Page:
Jazz At The Leinster?

Good grief, whatever next…

The Captain writes:

Sunday at the Leinster saw the return after many months of the mercurial Julian Driscoll on Flugal Horn and the appearance of newcomers Casey (Trumpet) and Matt (Bass). Noel,, Tony and moi on Tenors. John, Don and Bob on the keyboard. Ben and Elliot guitars, Doug also on Bass and drums from Glen, Spike Bruce and Anne.  Vocals from Debbie Chris and Stewart. Overall some very fine Jazz was performed

Not your usual correspondent

 

Less-Money-Mo-Music-Lots-Problems

For those of you who either cannot sleep, play 3rd trombone in Rimsky Korsakov’s Piano Concerto in C#minor, or are remotely interested in the future of the music “business”, here is an extremely well researched article worth a read…thought provoking stuff on the changes in CD sales, streaming music services, concert revenues and the like.

. . . more info

The Laika Bar: Grumpy B Comes Out to Listen . . .

Friday night, the impeccable Miss Katerina Myskova, with meself, Doug “haircut” Kuhn and, if he answers the phone in time, Captain Chaos himself. Miss K wowed ém at Dizzy’s last Friday and has condescended to slum it with us mere mortals once more – actually, she jumped at the chance.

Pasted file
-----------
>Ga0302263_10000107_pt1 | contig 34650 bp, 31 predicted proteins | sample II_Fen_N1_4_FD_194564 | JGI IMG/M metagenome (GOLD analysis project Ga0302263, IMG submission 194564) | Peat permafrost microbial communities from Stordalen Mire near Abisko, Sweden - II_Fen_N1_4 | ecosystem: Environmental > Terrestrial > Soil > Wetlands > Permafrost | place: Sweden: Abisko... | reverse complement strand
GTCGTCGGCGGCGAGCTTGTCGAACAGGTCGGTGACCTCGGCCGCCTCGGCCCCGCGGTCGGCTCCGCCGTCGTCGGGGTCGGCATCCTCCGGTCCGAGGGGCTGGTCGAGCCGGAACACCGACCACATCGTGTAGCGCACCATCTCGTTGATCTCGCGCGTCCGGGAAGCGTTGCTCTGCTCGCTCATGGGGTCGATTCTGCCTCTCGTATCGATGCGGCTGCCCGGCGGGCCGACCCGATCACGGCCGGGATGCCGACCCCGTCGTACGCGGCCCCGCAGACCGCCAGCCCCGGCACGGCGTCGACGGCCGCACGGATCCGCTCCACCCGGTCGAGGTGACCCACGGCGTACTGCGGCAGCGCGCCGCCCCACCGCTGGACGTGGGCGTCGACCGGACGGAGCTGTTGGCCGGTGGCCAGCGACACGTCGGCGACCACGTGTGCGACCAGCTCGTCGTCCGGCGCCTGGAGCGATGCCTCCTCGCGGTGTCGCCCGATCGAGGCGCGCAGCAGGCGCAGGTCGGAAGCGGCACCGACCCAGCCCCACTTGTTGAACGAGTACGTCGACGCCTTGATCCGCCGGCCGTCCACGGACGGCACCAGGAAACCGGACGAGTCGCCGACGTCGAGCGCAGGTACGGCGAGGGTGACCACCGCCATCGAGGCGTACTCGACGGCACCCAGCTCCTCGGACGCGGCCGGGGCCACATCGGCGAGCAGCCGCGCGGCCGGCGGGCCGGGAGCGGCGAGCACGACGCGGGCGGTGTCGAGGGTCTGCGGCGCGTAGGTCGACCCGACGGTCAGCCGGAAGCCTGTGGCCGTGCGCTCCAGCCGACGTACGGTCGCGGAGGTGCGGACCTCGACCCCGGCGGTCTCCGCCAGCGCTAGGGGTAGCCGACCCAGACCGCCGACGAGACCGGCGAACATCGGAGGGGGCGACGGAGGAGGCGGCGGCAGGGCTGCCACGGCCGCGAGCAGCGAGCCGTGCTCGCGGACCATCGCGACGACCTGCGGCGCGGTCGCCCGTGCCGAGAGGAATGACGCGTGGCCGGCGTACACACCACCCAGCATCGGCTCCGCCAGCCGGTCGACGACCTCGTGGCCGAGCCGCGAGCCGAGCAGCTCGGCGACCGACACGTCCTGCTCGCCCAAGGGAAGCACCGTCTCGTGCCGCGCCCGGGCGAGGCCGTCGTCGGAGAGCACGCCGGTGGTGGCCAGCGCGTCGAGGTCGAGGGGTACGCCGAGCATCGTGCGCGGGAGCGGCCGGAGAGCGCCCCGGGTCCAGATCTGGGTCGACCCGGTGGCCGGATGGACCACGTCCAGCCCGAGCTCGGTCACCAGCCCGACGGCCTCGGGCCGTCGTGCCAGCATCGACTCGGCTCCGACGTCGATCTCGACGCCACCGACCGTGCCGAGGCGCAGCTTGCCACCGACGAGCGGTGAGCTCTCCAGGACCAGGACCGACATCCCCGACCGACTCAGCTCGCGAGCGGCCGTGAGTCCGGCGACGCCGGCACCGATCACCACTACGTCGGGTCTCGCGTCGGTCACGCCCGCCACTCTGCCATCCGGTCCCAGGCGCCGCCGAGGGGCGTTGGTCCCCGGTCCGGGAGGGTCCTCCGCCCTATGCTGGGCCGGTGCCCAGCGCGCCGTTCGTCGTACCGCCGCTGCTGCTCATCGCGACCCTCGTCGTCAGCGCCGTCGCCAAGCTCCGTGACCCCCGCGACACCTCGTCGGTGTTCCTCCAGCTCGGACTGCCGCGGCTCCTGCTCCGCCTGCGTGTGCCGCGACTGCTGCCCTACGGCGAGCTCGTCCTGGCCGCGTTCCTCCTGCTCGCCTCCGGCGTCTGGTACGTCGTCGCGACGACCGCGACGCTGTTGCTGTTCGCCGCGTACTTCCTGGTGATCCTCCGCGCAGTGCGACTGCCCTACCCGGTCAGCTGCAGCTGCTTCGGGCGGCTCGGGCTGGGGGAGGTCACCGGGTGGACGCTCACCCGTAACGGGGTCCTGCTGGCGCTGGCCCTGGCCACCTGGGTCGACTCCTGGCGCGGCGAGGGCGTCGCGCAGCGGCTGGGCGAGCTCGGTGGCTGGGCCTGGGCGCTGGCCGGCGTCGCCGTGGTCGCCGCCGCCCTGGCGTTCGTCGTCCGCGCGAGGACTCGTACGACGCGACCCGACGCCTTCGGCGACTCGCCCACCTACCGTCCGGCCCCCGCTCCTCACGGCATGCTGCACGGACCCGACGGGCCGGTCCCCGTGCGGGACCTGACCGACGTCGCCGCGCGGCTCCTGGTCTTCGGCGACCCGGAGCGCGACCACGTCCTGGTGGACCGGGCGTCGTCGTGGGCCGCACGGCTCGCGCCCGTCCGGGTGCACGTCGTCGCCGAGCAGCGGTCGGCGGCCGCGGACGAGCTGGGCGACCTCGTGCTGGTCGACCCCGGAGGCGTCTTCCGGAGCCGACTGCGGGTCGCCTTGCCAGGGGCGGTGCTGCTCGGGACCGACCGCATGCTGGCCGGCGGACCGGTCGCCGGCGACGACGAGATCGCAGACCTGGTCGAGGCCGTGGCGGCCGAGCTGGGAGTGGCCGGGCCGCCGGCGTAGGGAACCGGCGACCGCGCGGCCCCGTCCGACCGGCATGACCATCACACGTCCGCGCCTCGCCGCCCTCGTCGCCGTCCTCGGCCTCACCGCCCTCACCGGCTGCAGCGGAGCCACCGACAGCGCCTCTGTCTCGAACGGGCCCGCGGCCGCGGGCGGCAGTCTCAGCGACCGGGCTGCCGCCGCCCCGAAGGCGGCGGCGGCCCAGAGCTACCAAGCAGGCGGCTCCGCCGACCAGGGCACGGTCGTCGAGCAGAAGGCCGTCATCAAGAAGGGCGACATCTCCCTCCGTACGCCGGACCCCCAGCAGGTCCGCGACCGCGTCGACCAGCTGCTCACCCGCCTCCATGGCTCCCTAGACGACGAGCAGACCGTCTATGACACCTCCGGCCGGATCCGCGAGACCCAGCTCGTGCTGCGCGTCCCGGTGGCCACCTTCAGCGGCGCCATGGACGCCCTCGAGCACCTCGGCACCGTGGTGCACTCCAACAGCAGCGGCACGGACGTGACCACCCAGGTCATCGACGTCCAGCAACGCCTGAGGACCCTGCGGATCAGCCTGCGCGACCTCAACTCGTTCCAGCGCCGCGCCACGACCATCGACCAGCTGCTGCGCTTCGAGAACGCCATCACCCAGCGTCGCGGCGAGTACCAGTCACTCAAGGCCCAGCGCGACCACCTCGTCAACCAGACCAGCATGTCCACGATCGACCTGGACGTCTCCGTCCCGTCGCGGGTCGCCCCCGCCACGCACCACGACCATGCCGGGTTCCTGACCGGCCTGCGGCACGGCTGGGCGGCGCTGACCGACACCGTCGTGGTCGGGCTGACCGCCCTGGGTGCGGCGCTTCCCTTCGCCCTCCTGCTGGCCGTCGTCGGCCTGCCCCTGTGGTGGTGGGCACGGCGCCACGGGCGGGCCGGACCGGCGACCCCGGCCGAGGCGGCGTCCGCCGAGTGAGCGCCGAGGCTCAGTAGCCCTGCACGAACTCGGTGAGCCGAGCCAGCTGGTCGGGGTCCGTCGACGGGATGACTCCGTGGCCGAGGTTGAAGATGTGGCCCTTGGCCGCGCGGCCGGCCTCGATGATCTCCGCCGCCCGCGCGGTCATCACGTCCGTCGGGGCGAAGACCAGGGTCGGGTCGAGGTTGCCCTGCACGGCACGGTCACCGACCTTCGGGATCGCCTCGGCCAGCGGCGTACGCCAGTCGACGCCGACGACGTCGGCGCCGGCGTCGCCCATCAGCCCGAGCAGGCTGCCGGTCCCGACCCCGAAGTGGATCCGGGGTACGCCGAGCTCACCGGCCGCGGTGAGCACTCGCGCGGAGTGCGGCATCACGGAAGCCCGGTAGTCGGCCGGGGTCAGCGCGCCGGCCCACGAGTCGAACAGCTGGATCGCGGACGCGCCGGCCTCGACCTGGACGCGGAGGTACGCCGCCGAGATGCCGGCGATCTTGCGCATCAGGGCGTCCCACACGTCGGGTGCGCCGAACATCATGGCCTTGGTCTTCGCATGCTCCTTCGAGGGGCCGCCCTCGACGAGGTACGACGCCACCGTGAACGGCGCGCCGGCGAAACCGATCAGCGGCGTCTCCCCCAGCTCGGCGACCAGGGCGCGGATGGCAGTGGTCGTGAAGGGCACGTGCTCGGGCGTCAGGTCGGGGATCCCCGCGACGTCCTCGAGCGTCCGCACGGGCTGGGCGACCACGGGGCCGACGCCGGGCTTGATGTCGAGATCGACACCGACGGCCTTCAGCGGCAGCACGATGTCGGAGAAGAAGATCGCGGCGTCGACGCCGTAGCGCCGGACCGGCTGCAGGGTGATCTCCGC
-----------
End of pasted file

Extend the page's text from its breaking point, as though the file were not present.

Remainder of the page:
Last Friday, Jen Salisbury hopped in as the booked singer called in sick, and despite Grumpy Boris’ initial reservations put in 2 hours of up tempo jazz, swing and blues, without batting an eyelid. Marvellous attitude, great singing and came up smiling. The goods! Boris was so impressed he ungrumped himself and asked for her again. Stay tuned…

Props to the Captain who sat in for a coupla numbers, but stayed and played all night, at tempos that would make a maiden blush; and to “Twang” Stewart on guitar for some great solos.

Katerina Myskova and the boys from 8.00pm Friday 31st July at The Laika Bar, 9 Fitzroy Street, St Kilda,

Aust Jazz Museum

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We all know that jazz in Australia is alive and well! Great musos all over the country, lots of talented youngsters graduating from colleges and universities every year, clubs, pubs, festivals…

But what about our jazz history? The great post-war jazz blooming of the Bells, Graeme and Roger, Ade, Graeme Coyle, Bob Barnard, and more. Some of the great gigs of all time were recorded on tape and acetate, and you know what happens to them over time: they disintegrate. Continue reading →